Review: In The Nosebleed, Aya Ogawa Confronts Regretful Memories of a Difficult Dad
Ogawa also invites us to contemplate our own familial and personal failures in her freeform theater piece at Lincoln Center Theater.
"A deeply personal therapy session" is how I described Suicide Forest, the Haruna Lee play that made its world premiere at the Bushwick Starr in 2019 in a production directed by Aya Ogawa. That description also applies to the new play The Nosebleed, which Ogawa wrote and directed, and which explores similar themes of generational regret and cultural displacement. Whether such unabashedly personal exorcisms mean as much to viewers as to its creators is something audience members will have to determine for themselves.
Ogawa lays her aesthetic and thematic cards on the table right from the start. She comes onto the stage and kicks off the introductions of the four other performers — Ashil Lee, Kaili Y. Turner, Saori Tsukada, and Drae Campbell — who all play Aya onstage. Each performer is asked to share a story about when they felt most like a failure before they open it up to audience members to do the same. Such fourth-wall-breaking and audience-participation gambits alternate with more conventionally dramatic scenes to explore what Ogawa considers her own biggest regret: her failure to become better acquainted with her father before he died in 2007.
Not that Aya's father made it easy to get close to him. According to The Nosebleed, her father was often absent, and difficult to deal with when present. Ogawa dramatizes the only two serious conversations she ever had with him, one of them involving college finances. Otherwise, he kept a wall up throughout his life, enough of one for Ogawa to freely admit onstage that, growing up, she hated him. A revelation that he may have sexually harassed one of his employees at the corporation he worked at throughout his life leaves her especially ambivalent.
Only after he has passed, however, does Ogawa feel pangs of regret that she didn't get to know him better. Or is that feeling dictated merely by a culturally mandated sense of filial piety? At one point in The Nosebleed, Ogawa recalls the initial sense of shame she felt after an encounter with a self-regarding wannabe-woke white man (played to the caricaturing hilt by Chris Manley) about not inculcating their two children into Japanese language and culture. Only after she brings her two children to Japan — during which one of them gets the play's titular nosebleed — does she realize how uninterested she was at doing so in the first place. What starts out seemingly unrelated to Ogawa's own paternal issues eventually hints at a broader exploration of American and Asian cultural differences.
It's an exploration that, however grim on paper, remains inventive throughout. Two of the performers reenact scenes from the season of The Bachelorette revolving around contestant Rachel Lindsay and potential beau Dean; one of the scenes, in which Dean admits to Rachel that he has a troubled relationship with his own father, seems as much an impetus for The Nosebleed as Ogawa's own personal issues. One audience-participation gimmick, in which we're all asked to write down questions we'd like to ask our own dads on a piece of loose-leaf paper that cast members collect from us, pays off in a moving onstage Buddhist-inspired ritual featuring shredded bits of those pieces of paper. And Princess Diana, of whom Ogawa once glimpsed her father drawing a picture, makes an appearance in a gesture that is both campy and touchingly sincere.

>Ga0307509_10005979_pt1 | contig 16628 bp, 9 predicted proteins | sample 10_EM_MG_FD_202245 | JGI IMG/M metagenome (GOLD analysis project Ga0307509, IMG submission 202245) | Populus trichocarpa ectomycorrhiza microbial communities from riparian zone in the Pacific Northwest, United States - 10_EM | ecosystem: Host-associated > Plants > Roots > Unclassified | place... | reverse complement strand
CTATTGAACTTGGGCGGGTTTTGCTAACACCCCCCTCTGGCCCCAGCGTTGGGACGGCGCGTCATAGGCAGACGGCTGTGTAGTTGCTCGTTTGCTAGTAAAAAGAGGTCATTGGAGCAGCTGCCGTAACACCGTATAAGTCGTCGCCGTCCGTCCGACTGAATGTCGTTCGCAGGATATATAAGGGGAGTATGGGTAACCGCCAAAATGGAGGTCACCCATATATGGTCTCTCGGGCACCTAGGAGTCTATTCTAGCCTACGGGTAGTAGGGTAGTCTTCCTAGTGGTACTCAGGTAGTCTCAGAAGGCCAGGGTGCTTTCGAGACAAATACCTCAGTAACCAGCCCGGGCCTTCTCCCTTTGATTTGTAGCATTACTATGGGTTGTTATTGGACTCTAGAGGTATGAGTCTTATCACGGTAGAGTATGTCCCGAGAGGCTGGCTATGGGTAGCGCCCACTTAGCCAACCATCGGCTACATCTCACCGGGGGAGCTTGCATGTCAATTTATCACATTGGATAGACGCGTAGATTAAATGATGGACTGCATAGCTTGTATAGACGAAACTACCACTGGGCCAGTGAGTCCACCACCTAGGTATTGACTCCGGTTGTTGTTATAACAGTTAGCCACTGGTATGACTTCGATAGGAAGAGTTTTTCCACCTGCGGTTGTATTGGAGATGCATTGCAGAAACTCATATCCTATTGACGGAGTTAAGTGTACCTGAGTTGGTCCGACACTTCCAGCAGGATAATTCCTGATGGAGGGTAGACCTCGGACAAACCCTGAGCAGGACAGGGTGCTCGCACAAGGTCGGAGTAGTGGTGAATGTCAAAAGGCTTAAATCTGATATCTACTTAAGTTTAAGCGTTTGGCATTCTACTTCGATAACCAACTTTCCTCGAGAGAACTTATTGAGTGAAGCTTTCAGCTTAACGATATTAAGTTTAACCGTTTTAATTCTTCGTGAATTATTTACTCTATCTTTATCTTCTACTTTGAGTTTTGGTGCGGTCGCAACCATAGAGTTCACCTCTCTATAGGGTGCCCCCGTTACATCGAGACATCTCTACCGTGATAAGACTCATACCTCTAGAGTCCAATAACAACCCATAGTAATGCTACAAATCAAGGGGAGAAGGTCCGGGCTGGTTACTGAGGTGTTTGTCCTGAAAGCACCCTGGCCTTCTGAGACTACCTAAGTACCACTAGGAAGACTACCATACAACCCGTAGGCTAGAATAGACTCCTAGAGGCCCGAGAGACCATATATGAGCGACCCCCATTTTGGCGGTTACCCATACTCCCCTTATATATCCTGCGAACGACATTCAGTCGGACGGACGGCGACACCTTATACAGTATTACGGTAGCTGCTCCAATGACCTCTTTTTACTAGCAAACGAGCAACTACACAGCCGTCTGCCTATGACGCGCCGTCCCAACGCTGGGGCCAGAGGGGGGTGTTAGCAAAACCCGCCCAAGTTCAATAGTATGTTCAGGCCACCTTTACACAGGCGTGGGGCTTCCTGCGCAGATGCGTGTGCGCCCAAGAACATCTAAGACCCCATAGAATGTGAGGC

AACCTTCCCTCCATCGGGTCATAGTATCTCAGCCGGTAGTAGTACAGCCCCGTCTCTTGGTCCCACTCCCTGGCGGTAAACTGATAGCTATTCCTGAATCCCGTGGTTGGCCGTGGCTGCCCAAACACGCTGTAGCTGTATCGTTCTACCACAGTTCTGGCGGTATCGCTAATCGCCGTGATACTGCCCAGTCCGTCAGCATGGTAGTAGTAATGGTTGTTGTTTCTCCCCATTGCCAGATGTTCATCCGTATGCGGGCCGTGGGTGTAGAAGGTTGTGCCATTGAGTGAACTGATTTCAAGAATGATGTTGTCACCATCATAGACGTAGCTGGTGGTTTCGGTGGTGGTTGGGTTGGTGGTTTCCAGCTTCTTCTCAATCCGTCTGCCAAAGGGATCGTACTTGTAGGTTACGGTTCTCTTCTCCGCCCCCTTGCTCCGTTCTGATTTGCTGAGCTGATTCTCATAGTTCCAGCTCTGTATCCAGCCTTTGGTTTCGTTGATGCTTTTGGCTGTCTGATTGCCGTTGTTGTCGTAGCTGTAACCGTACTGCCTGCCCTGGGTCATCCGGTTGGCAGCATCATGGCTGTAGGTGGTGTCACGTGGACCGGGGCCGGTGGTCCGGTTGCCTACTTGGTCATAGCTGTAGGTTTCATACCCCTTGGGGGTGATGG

True to the play's interest in operating as personal therapy — a feeling Jian Jung's clinical white-walled set intensifies — Ogawa saves the most lacerating material for herself by playing her own father at his most unforgiving and vulnerable. A scene in which one of the performers, playing Aya, witnesses Ogawa-as-her-dad towards the end of his life turns out to be the show's most harrowing moment, with Ogawa displaying impressive physical chops in her transformation. It's also the only scene where lighting designer Jeanette Oi-Suk Yew has the house lights turned down; the lights otherwise remain half-on in what one could interpret as a desperate bid to implicate us in Ogawa's own personal drama.
It's that desperation that may make The Nosebleed, for some, as easy to resist as it is easy to admire. With its reliance on audience-participation and metatheatrical devices, it's as if Ogawa was so worried about coming off as too insular, she felt a need to find ways to force her audience to confront the same questions she's been working through. Some may fully embrace her efforts, while others may wonder if all of this would be better kept between herself and her therapist. For my part, I did come out of The Nosebleed thinking of reaching out to my own father, so perhaps the discomfort the piece inspired in me was productive after all.